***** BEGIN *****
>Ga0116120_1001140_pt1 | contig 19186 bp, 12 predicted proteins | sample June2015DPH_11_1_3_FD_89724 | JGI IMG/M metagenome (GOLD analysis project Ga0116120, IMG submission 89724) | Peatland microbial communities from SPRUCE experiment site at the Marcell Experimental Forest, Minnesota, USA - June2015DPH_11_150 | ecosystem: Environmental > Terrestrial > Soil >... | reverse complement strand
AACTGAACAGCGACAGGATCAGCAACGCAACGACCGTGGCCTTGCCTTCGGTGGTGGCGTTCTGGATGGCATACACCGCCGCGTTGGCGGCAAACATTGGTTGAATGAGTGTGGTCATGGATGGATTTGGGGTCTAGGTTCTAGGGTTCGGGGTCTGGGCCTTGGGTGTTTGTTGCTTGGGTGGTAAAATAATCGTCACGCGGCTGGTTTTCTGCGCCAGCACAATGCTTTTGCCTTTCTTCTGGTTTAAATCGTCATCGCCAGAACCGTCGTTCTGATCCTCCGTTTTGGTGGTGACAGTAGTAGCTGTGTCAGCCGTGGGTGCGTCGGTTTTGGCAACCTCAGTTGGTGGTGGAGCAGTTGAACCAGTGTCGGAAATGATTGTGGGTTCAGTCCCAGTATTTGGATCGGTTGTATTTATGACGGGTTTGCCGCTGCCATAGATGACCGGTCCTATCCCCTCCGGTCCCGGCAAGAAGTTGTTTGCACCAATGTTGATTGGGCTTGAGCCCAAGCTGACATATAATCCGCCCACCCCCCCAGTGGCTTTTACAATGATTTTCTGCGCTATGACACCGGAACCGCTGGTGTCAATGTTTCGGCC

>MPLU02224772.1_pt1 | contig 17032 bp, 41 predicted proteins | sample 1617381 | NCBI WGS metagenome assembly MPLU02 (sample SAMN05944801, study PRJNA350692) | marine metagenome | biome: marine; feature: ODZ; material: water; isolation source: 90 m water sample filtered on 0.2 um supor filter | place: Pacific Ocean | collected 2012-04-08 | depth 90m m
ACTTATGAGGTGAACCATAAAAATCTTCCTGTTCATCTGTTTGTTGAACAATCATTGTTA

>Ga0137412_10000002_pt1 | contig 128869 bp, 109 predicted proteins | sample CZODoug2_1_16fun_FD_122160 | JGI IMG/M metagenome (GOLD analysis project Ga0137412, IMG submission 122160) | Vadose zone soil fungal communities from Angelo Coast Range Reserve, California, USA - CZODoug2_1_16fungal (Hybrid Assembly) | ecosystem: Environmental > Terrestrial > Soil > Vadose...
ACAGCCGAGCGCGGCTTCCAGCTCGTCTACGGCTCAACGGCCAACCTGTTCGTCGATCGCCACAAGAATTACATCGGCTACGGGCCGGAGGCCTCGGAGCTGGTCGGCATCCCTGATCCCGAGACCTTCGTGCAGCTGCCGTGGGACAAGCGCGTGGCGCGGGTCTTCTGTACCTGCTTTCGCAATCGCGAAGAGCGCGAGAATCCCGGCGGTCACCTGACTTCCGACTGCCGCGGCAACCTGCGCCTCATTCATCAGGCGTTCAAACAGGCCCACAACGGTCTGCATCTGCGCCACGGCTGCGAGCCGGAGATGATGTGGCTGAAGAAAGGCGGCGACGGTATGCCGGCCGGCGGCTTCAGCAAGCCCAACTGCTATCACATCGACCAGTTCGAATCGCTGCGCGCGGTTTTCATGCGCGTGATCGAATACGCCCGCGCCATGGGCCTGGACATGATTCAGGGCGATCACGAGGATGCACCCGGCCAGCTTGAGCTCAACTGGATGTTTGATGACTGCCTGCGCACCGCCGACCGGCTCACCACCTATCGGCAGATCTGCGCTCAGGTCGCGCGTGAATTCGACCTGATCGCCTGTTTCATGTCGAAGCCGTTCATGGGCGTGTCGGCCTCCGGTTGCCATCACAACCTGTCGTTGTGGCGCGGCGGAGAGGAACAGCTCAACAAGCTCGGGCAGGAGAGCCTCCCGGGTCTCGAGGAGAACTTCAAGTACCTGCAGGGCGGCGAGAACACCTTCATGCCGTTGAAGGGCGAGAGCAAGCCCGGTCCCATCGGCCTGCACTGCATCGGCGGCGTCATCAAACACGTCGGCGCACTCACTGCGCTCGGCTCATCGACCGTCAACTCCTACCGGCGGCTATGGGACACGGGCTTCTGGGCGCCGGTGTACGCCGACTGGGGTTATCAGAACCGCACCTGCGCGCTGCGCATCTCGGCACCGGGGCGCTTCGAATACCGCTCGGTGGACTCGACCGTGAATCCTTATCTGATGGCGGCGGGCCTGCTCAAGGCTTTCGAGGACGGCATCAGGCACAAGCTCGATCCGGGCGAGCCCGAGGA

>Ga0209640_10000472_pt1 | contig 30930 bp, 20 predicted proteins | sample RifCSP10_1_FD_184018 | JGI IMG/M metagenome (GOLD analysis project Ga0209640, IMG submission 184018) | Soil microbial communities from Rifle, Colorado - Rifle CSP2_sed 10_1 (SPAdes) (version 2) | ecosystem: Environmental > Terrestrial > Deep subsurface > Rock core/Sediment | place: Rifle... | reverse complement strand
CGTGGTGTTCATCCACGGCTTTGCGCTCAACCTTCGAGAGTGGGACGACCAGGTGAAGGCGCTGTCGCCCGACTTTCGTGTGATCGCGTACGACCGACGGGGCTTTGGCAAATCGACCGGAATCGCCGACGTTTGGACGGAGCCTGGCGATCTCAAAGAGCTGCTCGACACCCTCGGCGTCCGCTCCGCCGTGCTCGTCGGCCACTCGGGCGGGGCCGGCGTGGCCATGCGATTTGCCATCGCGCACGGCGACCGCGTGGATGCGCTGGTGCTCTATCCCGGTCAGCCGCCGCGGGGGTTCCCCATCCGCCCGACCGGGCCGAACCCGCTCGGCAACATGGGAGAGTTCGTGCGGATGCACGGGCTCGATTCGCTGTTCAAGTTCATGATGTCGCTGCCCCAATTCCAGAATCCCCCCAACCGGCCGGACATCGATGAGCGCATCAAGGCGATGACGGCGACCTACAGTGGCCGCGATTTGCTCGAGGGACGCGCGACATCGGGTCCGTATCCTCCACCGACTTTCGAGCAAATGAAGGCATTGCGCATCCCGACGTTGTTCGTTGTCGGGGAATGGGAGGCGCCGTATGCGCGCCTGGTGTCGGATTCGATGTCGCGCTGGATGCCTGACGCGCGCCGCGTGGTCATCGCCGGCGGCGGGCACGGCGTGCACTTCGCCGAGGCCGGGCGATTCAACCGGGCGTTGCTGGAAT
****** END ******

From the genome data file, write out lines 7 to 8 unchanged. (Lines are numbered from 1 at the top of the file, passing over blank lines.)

>Ga0209640_10000472_pt1 | contig 30930 bp, 20 predicted proteins | sample RifCSP10_1_FD_184018 | JGI IMG/M metagenome (GOLD analysis project Ga0209640, IMG submission 184018) | Soil microbial communities from Rifle, Colorado - Rifle CSP2_sed 10_1 (SPAdes) (version 2) | ecosystem: Environmental > Terrestrial > Deep subsurface > Rock core/Sediment | place: Rifle... | reverse complement strand
CGTGGTGTTCATCCACGGCTTTGCGCTCAACCTTCGAGAGTGGGACGACCAGGTGAAGGCGCTGTCGCCCGACTTTCGTGTGATCGCGTACGACCGACGGGGCTTTGGCAAATCGACCGGAATCGCCGACGTTTGGACGGAGCCTGGCGATCTCAAAGAGCTGCTCGACACCCTCGGCGTCCGCTCCGCCGTGCTCGTCGGCCACTCGGGCGGGGCCGGCGTGGCCATGCGATTTGCCATCGCGCACGGCGACCGCGTGGATGCGCTGGTGCTCTATCCCGGTCAGCCGCCGCGGGGGTTCCCCATCCGCCCGACCGGGCCGAACCCGCTCGGCAACATGGGAGAGTTCGTGCGGATGCACGGGCTCGATTCGCTGTTCAAGTTCATGATGTCGCTGCCCCAATTCCAGAATCCCCCCAACCGGCCGGACATCGATGAGCGCATCAAGGCGATGACGGCGACCTACAGTGGCCGCGATTTGCTCGAGGGACGCGCGACATCGGGTCCGTATCCTCCACCGACTTTCGAGCAAATGAAGGCATTGCGCATCCCGACGTTGTTCGTTGTCGGGGAATGGGAGGCGCCGTATGCGCGCCTGGTGTCGGATTCGATGTCGCGCTGGATGCCTGACGCGCGCCGCGTGGTCATCGCCGGCGGCGGGCACGGCGTGCACTTCGCCGAGGCCGGGCGATTCAACCGGGCGTTGCTGGAAT